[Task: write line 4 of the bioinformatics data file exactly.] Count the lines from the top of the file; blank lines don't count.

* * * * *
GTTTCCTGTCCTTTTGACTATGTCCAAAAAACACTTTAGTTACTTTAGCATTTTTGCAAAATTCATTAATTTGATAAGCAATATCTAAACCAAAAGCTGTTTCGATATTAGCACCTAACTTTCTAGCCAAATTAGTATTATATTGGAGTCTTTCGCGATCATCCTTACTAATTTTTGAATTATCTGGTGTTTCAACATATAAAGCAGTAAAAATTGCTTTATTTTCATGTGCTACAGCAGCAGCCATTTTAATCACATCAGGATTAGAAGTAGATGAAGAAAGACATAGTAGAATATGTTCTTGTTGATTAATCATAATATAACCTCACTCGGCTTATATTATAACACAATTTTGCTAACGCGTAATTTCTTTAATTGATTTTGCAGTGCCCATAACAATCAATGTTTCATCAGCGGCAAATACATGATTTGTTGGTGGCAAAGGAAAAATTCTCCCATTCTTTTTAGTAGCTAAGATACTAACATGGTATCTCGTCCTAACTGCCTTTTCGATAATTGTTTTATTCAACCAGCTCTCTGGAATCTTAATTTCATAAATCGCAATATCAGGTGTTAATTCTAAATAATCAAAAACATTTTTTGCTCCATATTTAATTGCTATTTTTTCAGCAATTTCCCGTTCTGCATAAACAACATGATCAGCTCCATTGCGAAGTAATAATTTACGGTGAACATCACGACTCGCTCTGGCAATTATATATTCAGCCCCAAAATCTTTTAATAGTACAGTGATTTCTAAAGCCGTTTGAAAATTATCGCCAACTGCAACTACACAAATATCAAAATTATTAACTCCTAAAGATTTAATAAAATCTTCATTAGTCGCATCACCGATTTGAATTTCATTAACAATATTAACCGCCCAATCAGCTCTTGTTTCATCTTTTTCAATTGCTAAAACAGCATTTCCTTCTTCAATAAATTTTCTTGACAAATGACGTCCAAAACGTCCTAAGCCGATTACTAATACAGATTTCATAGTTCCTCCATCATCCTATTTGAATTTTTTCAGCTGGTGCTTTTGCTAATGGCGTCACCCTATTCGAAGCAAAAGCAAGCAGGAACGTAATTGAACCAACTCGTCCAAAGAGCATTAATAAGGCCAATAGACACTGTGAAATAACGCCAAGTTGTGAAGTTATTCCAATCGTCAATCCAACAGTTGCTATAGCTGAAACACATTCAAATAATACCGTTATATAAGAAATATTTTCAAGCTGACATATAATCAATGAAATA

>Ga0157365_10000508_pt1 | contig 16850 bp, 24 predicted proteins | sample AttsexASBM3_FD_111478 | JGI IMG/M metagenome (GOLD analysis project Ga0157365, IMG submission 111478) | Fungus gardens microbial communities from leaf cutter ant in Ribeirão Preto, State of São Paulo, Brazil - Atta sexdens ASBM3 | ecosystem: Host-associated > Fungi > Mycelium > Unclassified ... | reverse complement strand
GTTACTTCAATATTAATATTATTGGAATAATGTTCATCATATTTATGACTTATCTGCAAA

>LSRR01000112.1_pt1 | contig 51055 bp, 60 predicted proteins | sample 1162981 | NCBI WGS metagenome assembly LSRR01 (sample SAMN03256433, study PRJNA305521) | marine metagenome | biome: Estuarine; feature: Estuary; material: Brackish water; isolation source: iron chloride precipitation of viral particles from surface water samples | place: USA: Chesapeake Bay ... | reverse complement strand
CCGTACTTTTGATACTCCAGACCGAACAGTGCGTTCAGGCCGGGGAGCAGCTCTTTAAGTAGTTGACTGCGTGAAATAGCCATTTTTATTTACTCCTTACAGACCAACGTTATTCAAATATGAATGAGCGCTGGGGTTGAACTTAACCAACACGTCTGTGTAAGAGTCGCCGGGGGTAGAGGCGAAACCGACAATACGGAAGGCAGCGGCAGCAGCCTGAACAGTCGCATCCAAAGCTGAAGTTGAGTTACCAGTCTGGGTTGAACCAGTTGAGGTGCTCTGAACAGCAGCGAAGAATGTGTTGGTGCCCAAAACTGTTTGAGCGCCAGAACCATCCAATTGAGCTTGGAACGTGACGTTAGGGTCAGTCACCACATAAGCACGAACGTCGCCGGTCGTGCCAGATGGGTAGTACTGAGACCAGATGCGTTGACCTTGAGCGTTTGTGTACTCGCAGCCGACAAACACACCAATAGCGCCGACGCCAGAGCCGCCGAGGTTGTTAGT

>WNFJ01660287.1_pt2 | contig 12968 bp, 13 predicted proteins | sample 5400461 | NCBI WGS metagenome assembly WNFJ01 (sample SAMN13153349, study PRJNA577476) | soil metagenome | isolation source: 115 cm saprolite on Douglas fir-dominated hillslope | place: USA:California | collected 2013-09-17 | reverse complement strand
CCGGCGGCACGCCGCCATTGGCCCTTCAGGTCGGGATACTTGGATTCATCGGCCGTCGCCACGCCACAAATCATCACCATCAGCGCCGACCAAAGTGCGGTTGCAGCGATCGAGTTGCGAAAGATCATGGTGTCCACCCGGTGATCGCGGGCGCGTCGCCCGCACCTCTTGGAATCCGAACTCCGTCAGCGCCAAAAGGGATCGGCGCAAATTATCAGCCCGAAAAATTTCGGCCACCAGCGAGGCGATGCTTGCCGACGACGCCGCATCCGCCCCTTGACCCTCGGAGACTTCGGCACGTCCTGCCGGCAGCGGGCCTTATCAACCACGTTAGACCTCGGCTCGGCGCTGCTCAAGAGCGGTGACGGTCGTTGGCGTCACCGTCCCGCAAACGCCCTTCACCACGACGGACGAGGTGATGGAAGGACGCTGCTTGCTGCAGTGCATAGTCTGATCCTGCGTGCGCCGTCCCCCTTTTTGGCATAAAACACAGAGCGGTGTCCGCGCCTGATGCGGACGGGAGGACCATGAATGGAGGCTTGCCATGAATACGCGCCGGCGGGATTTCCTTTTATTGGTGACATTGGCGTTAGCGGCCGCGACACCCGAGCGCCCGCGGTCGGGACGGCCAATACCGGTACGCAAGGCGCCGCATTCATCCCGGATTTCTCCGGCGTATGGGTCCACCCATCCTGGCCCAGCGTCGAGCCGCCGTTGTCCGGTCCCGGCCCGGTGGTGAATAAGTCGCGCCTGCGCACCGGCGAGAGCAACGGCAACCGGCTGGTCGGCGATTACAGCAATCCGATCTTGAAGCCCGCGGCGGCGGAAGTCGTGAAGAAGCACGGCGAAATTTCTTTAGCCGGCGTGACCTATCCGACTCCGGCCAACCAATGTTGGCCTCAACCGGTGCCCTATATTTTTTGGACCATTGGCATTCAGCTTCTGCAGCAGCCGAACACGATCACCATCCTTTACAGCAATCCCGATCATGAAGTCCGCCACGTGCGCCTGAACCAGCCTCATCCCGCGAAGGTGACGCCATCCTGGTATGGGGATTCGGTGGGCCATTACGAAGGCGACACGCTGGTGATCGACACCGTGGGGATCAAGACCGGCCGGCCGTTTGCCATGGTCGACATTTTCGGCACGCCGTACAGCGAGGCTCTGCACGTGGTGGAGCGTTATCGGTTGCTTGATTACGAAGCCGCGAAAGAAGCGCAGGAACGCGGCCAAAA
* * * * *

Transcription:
>LSRR01000112.1_pt1 | contig 51055 bp, 60 predicted proteins | sample 1162981 | NCBI WGS metagenome assembly LSRR01 (sample SAMN03256433, study PRJNA305521) | marine metagenome | biome: Estuarine; feature: Estuary; material: Brackish water; isolation source: iron chloride precipitation of viral particles from surface water samples | place: USA: Chesapeake Bay ... | reverse complement strand